ʻUlīʻulī – the gourd rattles of hula


Simple ʻUlīʻulī

Simple ʻulīʻulī
Hand polished and drilled coconut shell with seeds or pebbles inside and a lau hala handle.

This rattle originally was made from ipu (Lagenaria siceraria) or coconut shells (Cocos nucifera). In modern times, la’amia, the Calabash Fruit or Spanish Tree Gourd (Crescentia cujete) is usually the gourd of choice. Three or four holes are made, evenly spaced around the gourd, about a quarter of the way down from the apex. A larger hole in the apex is used to clean out the gourd, and to

Feather and kapa ʻulīʻulī
Niu, kapa, and hulu moa ʻulīʻulī by Leilehua Yuen.

partially fill it with small shells, pebbles, or seeds. Today, the seed of the ali`ipoe (canna lily) is favored.

For ancient style `ulī`ulī, fiber such as lau hala (pandanus leaf) or lā`ī (Cordelyne fructosa) is run through the holes and tied and wrapped in place to form a handle. The “pouf” at the end of the handle is neatly trimmed and either decorated in a variety of ways or simply left alone. Modern style `ulī`ulī usually have a wooden dowel glued into the apex hole and a disc affixed to the end of the dowel which is then decorated with feathers.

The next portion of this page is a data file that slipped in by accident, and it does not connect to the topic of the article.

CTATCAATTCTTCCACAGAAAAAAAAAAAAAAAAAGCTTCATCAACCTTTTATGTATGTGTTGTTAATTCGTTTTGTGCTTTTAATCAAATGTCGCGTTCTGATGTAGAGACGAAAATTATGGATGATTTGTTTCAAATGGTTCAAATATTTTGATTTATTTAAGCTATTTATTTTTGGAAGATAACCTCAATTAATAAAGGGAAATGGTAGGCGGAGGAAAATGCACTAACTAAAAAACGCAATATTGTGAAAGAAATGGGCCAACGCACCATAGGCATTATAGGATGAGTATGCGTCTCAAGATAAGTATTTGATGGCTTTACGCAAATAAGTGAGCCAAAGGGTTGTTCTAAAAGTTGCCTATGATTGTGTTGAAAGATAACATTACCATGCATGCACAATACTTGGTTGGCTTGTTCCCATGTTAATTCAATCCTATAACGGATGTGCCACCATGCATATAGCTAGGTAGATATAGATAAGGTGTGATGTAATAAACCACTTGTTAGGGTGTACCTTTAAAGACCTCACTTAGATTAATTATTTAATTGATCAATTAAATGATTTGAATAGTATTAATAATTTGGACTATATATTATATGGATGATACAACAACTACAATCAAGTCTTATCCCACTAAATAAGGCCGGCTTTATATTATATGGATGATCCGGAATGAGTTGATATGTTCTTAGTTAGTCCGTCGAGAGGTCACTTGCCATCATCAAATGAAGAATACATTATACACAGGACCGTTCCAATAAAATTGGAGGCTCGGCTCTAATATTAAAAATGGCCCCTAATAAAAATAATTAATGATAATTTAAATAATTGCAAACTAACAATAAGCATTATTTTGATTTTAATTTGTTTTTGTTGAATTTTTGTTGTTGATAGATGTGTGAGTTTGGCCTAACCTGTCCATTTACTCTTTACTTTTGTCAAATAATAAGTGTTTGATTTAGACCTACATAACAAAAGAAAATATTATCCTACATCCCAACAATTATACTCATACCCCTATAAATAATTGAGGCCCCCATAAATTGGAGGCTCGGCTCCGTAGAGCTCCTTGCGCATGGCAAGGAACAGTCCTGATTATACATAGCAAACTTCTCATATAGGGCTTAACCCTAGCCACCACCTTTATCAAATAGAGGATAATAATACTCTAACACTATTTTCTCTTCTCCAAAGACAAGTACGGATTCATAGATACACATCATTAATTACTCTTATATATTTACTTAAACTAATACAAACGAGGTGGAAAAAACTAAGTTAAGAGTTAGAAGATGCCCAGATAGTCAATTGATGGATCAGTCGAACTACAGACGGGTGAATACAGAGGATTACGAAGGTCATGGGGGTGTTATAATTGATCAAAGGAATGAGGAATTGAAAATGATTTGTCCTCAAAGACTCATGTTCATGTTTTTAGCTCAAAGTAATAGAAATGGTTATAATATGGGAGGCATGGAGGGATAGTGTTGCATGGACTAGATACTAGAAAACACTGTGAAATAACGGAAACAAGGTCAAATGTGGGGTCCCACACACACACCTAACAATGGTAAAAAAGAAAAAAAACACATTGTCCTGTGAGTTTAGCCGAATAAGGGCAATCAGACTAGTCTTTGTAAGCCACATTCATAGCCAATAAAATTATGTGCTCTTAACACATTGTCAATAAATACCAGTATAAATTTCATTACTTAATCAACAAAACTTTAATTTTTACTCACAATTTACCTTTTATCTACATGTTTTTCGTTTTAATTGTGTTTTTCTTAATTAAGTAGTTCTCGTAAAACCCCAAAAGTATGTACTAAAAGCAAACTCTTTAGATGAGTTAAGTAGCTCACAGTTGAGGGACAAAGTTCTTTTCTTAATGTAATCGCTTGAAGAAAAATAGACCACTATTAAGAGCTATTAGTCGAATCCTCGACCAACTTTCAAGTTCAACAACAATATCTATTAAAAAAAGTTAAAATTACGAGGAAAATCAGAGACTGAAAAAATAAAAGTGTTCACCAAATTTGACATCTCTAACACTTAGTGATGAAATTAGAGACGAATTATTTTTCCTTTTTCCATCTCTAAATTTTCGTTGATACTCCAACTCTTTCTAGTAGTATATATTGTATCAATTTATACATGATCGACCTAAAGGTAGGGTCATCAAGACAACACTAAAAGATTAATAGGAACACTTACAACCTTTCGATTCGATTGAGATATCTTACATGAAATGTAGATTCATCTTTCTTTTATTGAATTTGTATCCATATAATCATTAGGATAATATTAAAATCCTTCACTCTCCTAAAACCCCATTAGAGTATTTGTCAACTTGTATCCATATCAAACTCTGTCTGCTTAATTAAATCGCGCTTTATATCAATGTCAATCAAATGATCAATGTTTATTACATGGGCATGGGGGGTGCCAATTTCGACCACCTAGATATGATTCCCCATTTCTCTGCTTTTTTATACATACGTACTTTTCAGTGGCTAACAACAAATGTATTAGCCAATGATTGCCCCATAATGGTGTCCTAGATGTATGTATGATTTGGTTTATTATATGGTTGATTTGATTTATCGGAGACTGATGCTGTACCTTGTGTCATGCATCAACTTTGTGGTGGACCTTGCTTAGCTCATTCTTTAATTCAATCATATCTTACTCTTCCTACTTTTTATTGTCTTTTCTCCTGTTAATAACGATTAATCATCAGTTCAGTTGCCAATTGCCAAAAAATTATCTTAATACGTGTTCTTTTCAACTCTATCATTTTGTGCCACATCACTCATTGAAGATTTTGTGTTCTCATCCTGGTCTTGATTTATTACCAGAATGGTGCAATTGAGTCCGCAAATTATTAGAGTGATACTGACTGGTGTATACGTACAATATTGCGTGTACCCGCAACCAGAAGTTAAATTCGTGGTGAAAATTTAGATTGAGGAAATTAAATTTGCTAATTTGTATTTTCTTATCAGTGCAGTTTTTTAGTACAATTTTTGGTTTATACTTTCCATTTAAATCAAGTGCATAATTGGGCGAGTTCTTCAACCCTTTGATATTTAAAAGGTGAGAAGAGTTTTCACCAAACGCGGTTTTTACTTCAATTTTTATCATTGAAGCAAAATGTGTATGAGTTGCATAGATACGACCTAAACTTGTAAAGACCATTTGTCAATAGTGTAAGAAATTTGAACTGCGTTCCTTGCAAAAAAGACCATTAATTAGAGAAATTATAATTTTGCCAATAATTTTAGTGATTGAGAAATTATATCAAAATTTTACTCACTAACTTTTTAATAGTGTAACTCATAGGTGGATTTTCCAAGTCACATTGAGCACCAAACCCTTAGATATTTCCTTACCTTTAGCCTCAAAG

Kapa top ʻUlīʻulī
`Ulī`ulī made by Leilehua Yuen and decorated with kapa (bark cloth) which she beat from wauke she grew in the Kona district of Hawai`i Island. It is painted with native dyes and made only of materials and techniques available prior to 1778.

It is rotated rapidly back and forth in the hand, as if the hand is turning a doorknob very quickly, as well as struck against the hand, shoulder, or thigh. The gourd parts are never hit together on each other. In ancient style, only one is used. In modern style hula, people often dance with two.